This pandemic forces us to become creative in terms of how we do things and how we address social issues, but it seems as if there are those who are using this global pandemic as an opportunity to abuse public funds to enrich themselves and certain connected companies. I’m saying this because the Department has admitted to procuring R22 million worth of blankets, allegedly without following proper tender processes. Blankets that would normally cost between R150 and R200 each were purchased at a cost of about R600 each. When I questioned this in a Portfolio Committee Meeting, the response was that people need to be treated with dignity. I do understand this but I do not believe that dignity comes at such a high price nor that dignity should be associated with corruption. We appreciate the swift action by the Hon Premier to institute an inquiry into this matter and welcome the input by Hon MEC Pillay this past Tuesday that the report will be ready to be handed to the Hon Premier by 15 June 2020. Let me remind the Department that the IFP will not forget such transgressions and will follow this until those responsible are charged and convicted. Let’s not go on protecting corrupt individuals especially when indigent people are crying out for help from the government.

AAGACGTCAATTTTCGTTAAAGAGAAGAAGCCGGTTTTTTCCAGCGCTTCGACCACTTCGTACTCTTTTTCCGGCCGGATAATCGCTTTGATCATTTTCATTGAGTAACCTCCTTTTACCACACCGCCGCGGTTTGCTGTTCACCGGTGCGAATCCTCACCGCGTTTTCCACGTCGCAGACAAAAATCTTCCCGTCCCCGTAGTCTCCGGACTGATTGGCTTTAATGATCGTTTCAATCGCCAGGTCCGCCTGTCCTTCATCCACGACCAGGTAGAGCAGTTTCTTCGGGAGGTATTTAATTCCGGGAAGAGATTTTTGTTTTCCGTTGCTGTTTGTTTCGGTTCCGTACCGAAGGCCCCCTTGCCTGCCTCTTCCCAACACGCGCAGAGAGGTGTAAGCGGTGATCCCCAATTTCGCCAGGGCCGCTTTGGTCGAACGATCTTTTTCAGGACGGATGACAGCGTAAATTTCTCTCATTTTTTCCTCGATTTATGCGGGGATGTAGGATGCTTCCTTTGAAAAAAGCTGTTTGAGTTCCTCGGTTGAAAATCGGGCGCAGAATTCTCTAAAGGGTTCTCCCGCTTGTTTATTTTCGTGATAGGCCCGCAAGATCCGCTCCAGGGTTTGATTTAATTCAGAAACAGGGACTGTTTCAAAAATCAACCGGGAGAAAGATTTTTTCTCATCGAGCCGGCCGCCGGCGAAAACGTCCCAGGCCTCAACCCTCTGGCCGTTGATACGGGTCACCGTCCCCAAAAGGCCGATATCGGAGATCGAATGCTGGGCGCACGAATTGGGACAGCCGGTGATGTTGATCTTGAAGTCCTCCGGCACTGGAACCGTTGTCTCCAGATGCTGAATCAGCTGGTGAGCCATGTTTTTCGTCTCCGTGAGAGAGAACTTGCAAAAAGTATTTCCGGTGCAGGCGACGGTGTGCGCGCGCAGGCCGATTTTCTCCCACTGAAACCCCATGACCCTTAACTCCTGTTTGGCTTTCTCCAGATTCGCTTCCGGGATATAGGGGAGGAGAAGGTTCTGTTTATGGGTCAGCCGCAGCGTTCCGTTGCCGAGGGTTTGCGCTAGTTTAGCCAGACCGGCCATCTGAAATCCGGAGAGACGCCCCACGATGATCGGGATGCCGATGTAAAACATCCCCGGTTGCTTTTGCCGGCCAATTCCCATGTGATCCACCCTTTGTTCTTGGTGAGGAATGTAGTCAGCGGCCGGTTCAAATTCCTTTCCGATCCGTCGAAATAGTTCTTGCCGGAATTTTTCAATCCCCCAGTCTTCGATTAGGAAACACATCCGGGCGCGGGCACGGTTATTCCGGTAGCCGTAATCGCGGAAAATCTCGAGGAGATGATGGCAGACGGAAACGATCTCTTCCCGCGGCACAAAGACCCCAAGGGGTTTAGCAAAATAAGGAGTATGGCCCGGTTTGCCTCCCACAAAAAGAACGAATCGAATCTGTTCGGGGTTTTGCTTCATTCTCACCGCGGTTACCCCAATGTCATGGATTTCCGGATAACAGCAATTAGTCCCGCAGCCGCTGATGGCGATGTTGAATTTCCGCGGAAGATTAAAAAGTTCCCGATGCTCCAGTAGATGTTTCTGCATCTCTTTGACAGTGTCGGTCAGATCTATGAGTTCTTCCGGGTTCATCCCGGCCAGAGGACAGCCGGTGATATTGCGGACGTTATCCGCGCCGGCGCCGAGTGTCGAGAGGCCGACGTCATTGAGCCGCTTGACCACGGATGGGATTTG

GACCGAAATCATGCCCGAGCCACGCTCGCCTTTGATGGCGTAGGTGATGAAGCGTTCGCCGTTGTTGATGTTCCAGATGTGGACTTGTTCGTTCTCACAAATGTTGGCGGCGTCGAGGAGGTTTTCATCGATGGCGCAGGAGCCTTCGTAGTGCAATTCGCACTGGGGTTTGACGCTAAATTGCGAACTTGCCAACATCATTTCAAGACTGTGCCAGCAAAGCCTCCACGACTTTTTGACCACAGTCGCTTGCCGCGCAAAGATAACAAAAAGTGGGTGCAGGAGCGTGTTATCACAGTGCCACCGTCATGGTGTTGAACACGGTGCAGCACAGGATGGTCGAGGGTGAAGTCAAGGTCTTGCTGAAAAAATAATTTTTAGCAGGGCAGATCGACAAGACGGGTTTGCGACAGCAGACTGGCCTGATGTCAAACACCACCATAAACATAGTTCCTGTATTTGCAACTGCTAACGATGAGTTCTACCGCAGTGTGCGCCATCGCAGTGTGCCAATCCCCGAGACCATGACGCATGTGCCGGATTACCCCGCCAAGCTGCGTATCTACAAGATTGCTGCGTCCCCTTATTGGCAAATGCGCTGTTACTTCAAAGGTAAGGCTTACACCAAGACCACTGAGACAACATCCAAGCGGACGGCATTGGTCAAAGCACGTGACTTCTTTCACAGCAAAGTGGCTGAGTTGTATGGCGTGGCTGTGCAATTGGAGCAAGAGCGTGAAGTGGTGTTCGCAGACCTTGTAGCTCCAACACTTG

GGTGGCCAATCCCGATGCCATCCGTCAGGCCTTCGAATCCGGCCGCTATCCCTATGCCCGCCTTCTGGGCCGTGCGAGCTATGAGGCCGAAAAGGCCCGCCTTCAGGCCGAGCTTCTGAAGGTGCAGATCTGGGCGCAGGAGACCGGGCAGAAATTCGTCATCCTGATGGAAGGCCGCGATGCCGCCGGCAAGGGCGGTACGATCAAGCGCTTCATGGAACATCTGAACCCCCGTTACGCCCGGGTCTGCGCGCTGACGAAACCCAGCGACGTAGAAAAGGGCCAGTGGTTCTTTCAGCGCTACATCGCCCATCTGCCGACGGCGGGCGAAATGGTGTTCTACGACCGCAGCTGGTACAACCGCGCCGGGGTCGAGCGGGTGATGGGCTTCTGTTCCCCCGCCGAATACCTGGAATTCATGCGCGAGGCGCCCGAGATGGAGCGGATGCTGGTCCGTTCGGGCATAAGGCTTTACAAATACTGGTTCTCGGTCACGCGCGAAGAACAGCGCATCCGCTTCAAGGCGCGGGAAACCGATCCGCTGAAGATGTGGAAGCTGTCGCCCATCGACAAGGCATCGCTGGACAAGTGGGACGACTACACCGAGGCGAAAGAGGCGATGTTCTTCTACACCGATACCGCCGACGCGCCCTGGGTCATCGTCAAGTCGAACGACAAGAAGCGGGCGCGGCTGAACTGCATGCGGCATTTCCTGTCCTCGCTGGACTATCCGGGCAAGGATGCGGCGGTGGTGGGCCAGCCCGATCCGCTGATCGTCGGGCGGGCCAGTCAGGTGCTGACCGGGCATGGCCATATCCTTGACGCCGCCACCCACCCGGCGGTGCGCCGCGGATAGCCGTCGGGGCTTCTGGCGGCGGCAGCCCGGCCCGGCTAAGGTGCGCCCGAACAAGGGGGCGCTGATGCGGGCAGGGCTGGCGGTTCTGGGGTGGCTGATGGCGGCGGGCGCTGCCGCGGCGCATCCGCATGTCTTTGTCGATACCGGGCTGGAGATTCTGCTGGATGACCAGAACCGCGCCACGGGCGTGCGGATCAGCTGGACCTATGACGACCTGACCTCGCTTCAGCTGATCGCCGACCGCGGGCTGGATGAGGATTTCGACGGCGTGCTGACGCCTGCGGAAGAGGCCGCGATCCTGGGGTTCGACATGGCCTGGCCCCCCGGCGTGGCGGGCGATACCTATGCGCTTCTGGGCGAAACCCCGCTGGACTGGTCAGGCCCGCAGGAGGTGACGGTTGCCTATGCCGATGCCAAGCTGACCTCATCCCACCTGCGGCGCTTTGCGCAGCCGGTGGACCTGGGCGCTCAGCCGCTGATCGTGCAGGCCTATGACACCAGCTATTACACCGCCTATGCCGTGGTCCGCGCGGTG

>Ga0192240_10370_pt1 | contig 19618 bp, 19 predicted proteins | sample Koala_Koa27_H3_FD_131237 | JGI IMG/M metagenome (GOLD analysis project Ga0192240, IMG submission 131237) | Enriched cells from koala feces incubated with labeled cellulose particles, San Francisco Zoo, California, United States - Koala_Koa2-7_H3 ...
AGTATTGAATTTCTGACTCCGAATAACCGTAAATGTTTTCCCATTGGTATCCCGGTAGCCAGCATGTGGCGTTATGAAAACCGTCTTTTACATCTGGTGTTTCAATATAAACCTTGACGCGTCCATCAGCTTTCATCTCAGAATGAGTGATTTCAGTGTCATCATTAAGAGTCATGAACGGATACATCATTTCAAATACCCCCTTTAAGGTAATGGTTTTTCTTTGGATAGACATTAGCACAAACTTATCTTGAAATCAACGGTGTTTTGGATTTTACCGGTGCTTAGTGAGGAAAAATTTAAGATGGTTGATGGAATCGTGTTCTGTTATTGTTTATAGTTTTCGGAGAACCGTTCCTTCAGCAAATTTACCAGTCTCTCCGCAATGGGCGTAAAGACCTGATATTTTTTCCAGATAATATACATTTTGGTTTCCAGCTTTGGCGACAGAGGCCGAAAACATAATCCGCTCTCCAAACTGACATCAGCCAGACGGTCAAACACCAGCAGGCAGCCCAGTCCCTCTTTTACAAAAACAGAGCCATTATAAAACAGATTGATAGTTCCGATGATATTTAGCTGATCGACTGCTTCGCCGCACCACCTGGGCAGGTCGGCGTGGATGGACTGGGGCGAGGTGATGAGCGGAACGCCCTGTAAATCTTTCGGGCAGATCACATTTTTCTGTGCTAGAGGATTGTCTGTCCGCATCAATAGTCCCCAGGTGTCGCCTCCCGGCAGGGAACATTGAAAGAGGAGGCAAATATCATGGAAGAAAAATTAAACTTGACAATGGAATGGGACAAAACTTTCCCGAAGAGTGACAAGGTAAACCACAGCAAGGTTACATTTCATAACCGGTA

In this regard, Hon Chairperson, The Active Citizens Movement, The Ahmed Kathadra Foundation, Corruption Watch, among many other institutions, wrote a letter to President Ramaphosa in which they say:

“We remain wary of the vultures waiting on the sidelines to use the suffering of people to steal, loot and manipulate policy procedures and democratic processes for their own benefit. These vultures do not care if the economy collapses, if we head towards a kleptocracy, if repression and disorder indeed become the order of the day, or if millions of children go to bed hungry. Their sole interests revolve around securing a power base from which to operate and stuff their greedy pockets.

If we fail in our duties to protect the public from these corrupt vultures during this time, we lose the last fragment of hope that we can offer to people.”

At a meeting of the Portfolio Committee held on 17 March this year, I asked the Department and SASSA whether there are plans in place to ensure that the payment of social grants in April will be done taking into account the safety of grant recipients, especially the elderly. The Committee was given the assurance that there are meetings to address contingency plans in this regard, but what we saw in April and May was that there was chaos at pay points. We are concerned about the failure to ensure that social distancing guidelines are adhered to during social grant payments.